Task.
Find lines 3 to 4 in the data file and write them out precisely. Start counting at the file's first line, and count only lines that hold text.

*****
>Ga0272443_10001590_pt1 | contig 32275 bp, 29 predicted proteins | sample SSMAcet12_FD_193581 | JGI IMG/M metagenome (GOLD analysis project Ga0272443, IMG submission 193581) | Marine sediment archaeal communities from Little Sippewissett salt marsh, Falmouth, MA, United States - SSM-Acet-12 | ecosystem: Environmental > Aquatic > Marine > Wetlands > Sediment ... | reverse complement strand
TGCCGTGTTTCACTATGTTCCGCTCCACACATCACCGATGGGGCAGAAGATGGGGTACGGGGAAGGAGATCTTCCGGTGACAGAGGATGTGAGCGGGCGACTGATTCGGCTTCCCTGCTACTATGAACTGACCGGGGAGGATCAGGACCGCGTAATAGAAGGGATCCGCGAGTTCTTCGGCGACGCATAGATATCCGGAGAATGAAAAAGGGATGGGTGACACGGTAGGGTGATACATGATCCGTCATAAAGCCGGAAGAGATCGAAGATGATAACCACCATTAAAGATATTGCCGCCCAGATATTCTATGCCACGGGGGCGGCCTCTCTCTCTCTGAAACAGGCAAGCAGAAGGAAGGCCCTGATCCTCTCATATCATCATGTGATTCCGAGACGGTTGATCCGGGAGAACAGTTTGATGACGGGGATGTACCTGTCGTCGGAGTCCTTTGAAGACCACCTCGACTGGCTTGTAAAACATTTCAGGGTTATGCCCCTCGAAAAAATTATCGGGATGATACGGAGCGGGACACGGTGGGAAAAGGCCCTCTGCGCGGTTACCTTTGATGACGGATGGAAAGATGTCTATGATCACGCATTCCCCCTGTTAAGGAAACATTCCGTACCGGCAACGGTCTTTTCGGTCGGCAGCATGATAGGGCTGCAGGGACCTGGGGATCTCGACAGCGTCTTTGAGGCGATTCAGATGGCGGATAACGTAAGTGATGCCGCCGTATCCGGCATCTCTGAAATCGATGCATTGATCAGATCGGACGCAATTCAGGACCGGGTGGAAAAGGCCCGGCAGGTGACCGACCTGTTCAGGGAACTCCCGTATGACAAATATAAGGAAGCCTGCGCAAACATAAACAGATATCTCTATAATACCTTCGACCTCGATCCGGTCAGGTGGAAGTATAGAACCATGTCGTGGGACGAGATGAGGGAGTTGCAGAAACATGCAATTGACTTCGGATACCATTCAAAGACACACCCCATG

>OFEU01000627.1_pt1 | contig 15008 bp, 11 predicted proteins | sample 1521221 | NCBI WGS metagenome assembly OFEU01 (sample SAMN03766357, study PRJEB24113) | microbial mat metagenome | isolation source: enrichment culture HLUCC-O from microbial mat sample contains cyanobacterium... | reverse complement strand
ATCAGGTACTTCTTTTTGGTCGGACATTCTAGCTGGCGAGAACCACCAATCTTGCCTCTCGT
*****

>OFEU01000627.1_pt1 | contig 15008 bp, 11 predicted proteins | sample 1521221 | NCBI WGS metagenome assembly OFEU01 (sample SAMN03766357, study PRJEB24113) | microbial mat metagenome | isolation source: enrichment culture HLUCC-O from microbial mat sample contains cyanobacterium... | reverse complement strand
ATCAGGTACTTCTTTTTGGTCGGACATTCTAGCTGGCGAGAACCACCAATCTTGCCTCTCGT